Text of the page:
Ficl (Forth inspired command language) is an ANS Forth interpreter written in C. Unlike traditional Forths, this interpreter is designed to be embedded into other systems as a command/macro/development prototype language. Ficl provides object extensions that can be used to wrap methods and structures of the host system without altering them.
SmallBASIC is a free interpreter for BASIC, a simple computer language, targeting simplicity, mathematics, and graphics. Also, it has a powerfull string library, supports external C modules (shared libs), uses dynamic arrays (by default) and has no data types. Versions exists for Linux (or other Unix), PalmOS, DOS, Win32, VTOS (Helio), and Franklins (eBookman). It uses a lot of drivers, including svgalib, ncurses, and framebuffer.
NetStereo is a server which runs on a computer with a sound card and plays music, primarily MP3s. What makes the NetStereo server special is that it accepts commands from remote clients. The server is written in Java, and it features the ability to plug in various methods of playing songs (currently mpg123 and the Java Media Framework) and various methods of communication (currently network and serial port). Currently available clients include a Java client which uses the Swing toolkit and a Palm client.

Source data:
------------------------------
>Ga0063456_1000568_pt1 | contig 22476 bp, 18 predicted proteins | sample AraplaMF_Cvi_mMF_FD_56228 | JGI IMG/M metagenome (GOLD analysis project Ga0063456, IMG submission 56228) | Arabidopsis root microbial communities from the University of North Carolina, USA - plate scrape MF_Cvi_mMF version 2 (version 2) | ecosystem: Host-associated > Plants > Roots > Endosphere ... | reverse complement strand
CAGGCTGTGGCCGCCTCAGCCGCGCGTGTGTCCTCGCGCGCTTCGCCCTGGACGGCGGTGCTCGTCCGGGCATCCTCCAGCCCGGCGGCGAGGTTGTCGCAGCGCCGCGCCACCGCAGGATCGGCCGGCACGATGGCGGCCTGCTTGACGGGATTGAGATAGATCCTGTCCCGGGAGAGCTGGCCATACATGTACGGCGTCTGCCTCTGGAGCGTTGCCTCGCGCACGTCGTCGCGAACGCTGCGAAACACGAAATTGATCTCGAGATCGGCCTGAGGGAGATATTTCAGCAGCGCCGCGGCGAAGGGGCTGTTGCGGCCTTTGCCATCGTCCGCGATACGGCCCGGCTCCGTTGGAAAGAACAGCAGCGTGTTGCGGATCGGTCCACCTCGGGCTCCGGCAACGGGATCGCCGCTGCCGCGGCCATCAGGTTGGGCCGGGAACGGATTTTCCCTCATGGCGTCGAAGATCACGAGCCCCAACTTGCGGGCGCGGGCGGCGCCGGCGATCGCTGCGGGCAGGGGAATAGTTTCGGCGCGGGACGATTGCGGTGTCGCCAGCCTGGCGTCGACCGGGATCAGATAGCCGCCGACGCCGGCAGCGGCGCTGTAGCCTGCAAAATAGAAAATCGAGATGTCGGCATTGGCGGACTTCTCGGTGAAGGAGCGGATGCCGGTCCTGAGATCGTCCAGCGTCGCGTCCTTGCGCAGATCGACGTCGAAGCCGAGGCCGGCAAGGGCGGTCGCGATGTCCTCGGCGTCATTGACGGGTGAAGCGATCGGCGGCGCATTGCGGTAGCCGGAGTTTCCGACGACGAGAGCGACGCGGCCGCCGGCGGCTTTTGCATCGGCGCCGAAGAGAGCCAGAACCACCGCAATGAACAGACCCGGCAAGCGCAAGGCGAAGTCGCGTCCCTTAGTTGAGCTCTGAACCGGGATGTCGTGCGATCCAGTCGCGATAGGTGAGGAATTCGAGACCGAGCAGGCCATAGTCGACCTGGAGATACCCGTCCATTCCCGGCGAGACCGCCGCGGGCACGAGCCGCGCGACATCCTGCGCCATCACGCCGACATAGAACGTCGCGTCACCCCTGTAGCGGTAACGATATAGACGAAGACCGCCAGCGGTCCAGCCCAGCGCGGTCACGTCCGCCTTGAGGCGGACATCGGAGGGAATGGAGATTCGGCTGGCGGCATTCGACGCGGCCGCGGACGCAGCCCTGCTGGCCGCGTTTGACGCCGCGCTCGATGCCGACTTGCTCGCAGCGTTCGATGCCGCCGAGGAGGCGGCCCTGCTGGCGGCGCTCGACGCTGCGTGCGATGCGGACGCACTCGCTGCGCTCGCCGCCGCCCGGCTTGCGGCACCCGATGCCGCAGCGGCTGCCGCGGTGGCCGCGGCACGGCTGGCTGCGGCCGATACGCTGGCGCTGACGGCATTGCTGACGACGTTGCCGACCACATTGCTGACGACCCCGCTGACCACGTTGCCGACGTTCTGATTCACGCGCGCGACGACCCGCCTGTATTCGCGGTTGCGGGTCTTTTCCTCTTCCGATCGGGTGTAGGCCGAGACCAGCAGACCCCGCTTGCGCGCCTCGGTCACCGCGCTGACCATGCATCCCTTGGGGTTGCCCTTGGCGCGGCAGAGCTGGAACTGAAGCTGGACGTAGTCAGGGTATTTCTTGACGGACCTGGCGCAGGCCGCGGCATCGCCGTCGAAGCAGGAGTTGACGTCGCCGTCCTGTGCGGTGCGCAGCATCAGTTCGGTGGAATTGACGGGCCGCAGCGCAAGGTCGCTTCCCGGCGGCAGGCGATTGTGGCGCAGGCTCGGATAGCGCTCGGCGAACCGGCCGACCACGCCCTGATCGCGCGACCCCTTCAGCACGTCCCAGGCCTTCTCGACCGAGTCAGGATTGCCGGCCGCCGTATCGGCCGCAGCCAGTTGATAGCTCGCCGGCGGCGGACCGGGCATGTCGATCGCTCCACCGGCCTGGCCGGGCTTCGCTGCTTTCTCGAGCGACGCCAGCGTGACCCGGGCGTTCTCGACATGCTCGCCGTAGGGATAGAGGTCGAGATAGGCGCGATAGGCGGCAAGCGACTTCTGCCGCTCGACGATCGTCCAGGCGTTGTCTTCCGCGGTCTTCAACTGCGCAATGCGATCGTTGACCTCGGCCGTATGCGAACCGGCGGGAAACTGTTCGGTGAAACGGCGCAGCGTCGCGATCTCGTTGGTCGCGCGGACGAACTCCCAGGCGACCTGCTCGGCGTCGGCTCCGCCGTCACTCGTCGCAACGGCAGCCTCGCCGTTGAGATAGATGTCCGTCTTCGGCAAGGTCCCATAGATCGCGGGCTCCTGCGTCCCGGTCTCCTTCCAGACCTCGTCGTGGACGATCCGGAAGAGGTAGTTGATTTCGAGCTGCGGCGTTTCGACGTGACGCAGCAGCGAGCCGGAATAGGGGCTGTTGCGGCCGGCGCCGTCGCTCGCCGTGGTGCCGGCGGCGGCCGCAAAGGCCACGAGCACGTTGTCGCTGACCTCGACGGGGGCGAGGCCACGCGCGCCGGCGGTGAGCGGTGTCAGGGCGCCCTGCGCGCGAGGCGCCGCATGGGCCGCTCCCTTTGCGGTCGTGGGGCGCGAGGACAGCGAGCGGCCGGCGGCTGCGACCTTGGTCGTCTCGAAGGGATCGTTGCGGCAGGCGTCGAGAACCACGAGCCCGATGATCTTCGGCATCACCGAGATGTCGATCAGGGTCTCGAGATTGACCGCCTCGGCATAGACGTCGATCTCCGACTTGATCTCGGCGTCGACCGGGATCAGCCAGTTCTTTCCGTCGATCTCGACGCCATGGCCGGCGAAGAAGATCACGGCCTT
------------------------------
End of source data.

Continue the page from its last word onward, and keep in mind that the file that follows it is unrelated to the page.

NSokoban is a Sokoban game for PalmOS. Sokoban is an old but addictive game where the objective is to push boxes around and arrange them properly in the goal area. This implementation includes "one-box" undo, four sets of levels (the original 50 levels, some 45 extra levels, and two level sets by Yoshio Murase). NSokoban's source includes a program for converting text files which contain level data into a form that be loaded by the game. NSokoban consists of a portable sokoban game engine, a Palm GUI, and a primitive TTY interface (primarily for debugging). Full source code is available by anonymous CVS.
The Helix Ribosome build system is a set of programs written in the Python programming language which provide a common interface to retrieving and building programs from source code stored in a CVS repository. The build system is made up of two basic subsystems. The first ("build") calculates the dependencies of a target, retrieves the source code, and runs commands to build that source code in the correct order. The second component ("Umake") is a cross-platform Makefile generator, which generates makefiles that work with MSVC, CodeWarrior, and typical Unix toolchains. Umake can be used independently from the build program.
The ATLAS (Automatically Tuned Linear Algebra Software) project is an ongoing research effort focusing on applying empirical techniques in order to provide portable performance. It provides C and Fortran77 interfaces to a portably efficient BLAS implementation, as well as a few routines from LAPACK.